• 45. Music Textbook Review Table of Contents McGraw-Hill Silver-Burdett Music Content and Objectives Wide variety of music. I have the student book which does not include objectives Wide variety of music. I have the student book which does not include objectives Variety of song material, games, and activities Many songs, games, rhythm maps, listening guides, etc Many songs, games, rhythm maps, listening guides, etc Musical Experiences/active music making—do the authors give suggestions? Yes. Many pages have suggestions for movements to songs. There are listening guides. Rhythm and other musical games. Yes. Many pages have suggestions for movements to songs. There are listening guides. Rhythm and other musical games.
  • 46. Textbook Review Continued Table of Contents McGraw-Hill Silver-Burdett The overall design of the text—is there a logical sequence and approach to the lessons I have the student book so there are no lesson plans. However music is organized by theme rather than musical content. Organization seems more logical: exploring, learning the language of music, building musical skills, then has music based around themes. Consideration for student learning: Learning styles, developmental ideas, etc. This has a variety of activities and musical styles. Also has a variety of activities and styles, plus it is set up in a way that seems to reflect at least some focus on musical development. Multicultural material Includes Jazz, Spirituals, Latin-American music, music from many countries, etc. Has a feature on African Drumming and also includes Jazz, Spirituals, Latin-American music, music from many countries, etc.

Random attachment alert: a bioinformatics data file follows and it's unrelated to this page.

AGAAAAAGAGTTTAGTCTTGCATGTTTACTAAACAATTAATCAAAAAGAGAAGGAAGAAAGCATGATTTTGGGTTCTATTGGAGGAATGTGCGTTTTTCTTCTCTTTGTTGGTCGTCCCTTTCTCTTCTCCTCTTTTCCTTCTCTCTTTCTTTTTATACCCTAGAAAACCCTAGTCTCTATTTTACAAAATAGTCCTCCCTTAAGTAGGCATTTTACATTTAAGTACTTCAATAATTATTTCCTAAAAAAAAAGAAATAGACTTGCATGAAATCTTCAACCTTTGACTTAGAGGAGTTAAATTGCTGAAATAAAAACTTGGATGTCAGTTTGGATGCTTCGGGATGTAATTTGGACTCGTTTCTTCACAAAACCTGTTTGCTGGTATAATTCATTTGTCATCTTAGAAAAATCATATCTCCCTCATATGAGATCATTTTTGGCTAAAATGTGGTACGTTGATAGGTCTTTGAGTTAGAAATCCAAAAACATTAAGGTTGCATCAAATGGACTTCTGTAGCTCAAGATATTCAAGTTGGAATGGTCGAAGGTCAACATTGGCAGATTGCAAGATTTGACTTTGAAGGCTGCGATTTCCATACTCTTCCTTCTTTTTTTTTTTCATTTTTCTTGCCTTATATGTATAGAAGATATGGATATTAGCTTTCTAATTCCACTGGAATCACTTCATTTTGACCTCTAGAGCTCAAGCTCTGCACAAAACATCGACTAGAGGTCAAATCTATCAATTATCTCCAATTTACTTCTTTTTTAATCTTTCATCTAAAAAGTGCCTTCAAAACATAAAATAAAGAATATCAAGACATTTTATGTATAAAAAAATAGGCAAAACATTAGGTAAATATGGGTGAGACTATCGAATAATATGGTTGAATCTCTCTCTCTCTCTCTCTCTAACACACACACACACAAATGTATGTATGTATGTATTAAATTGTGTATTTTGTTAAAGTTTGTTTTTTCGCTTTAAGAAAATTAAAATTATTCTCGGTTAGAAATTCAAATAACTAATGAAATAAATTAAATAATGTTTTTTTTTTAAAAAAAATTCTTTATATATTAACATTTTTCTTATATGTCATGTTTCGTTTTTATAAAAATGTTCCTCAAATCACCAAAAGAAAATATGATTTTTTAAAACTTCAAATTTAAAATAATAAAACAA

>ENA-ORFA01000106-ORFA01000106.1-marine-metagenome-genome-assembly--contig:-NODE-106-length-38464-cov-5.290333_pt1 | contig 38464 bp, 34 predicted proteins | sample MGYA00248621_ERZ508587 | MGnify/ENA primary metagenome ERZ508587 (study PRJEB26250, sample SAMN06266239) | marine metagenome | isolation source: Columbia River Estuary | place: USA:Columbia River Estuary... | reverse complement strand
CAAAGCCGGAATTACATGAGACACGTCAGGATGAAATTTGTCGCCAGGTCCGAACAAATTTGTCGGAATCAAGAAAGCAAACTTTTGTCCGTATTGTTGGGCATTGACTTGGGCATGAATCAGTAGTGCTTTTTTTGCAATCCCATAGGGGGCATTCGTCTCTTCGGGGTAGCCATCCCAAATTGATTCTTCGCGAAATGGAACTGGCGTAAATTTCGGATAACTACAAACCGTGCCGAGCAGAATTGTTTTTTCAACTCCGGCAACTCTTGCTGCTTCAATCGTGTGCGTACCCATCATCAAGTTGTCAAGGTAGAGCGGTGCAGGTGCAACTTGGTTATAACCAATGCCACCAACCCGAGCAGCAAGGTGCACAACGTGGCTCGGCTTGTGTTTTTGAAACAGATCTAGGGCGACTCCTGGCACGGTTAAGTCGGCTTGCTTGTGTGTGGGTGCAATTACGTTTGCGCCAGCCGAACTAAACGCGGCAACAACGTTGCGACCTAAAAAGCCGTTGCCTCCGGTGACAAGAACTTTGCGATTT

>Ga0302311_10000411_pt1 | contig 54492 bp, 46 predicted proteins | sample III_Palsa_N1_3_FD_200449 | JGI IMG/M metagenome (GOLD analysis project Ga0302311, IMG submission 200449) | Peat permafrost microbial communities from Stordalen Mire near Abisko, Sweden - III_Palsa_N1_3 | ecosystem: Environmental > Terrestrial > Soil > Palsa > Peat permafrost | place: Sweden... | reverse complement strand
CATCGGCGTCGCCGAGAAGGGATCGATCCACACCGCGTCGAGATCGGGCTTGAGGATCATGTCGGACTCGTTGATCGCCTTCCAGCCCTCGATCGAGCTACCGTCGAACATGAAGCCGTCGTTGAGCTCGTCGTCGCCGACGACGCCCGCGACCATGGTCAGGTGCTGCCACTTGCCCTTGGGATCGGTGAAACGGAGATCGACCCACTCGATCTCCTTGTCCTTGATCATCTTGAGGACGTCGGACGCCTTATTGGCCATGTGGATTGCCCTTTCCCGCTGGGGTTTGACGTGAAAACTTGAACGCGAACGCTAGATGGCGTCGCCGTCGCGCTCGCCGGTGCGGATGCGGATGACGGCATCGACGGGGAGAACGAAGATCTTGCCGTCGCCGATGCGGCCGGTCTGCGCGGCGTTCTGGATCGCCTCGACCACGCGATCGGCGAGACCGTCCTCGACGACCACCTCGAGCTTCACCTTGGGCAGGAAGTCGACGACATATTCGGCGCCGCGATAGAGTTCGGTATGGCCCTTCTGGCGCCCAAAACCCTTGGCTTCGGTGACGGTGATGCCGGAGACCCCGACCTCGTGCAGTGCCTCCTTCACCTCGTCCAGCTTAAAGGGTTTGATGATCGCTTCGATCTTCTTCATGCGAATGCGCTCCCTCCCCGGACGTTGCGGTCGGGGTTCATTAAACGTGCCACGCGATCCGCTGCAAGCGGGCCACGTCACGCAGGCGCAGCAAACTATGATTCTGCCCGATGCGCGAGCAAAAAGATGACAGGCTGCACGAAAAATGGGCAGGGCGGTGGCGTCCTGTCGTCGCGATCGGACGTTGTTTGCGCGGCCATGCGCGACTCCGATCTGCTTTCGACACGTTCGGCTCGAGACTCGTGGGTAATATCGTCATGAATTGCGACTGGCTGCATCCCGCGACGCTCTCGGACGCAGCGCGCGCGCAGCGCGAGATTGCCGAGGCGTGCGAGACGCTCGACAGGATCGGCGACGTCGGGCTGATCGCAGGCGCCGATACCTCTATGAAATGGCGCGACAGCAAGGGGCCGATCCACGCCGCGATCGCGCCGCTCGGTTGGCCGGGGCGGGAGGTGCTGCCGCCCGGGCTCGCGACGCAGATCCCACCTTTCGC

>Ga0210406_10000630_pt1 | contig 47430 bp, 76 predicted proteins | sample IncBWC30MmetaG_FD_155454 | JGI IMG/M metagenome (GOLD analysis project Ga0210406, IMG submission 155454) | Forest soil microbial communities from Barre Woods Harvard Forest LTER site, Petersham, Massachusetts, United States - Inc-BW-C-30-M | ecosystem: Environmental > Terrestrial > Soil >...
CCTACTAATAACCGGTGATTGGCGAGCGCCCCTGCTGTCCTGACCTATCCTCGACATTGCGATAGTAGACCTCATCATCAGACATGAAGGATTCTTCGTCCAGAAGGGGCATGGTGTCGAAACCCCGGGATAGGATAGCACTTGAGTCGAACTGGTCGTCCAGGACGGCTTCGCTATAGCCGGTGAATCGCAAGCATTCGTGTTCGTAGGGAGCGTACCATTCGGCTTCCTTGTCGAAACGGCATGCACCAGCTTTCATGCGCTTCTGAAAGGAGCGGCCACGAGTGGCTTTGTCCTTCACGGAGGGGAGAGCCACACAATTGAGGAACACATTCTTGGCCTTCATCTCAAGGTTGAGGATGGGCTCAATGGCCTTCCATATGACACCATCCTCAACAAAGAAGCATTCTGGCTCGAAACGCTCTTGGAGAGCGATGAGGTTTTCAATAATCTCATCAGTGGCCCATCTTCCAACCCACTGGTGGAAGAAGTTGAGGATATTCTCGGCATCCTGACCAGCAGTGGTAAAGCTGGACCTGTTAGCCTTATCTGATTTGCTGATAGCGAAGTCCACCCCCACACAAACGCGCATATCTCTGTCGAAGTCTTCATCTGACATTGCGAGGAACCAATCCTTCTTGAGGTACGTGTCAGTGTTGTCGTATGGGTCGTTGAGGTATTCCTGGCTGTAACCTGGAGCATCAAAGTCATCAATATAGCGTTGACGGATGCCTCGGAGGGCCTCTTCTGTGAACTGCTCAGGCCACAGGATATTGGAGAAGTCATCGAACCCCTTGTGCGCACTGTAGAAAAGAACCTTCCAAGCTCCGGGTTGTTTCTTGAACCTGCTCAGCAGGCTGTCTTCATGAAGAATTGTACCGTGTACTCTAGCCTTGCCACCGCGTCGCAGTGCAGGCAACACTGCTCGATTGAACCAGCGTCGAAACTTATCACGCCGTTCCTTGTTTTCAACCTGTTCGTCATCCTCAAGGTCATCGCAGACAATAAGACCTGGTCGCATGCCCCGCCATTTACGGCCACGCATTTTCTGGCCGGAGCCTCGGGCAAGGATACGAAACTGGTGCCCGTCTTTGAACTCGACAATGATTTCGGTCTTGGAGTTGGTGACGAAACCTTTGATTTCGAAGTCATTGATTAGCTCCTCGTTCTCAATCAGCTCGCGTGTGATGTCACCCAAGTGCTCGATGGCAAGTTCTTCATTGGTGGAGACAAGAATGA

• 47. Textbook Review Continued Table of Contents McGraw-Hill Silver-Burdett National Standards/NYS Standards Do not see them, but are apparent in the music and activities. Do not see them, but are apparent in the music and activities. Supplementary matrials Listening examples of famous musicians (including Wynton Marsalis) and pieces. Listening examples Visual appeal, attractiveness of the book for the learner Very colorful, and many pictures (some photographs, some illustrations). Very colorful, and many pictures (some photographs, some illustrations).
  • 48. Budget <ul><li>musicmotion.com </li></ul><ul><li>musiciselementary.com </li></ul><ul><li>allposters.com </li></ul><ul><li>staples.com </li></ul><ul><li>All vendors have been given the school’s tax emempt number </li></ul>Table of Contents
  • 49. Budget (con’t) musicmotion.com Table of Contents Budget Item Item Number Cost Rationale Symphony Trimmer 1396 $3.98 This is a musical border the music bulletin board Discover the Instruments of the Orchestra Posters 6533 $24.95 These posters will be very useful when learning about the instruments. Silver Foil Pencil Box of 144 4824 $43.00 These pencils will be used as rewards for students. Beethoven’s Wig 6581 $18.95 This will be helpful in a classical unit, to help students relate to Beethoven’s music.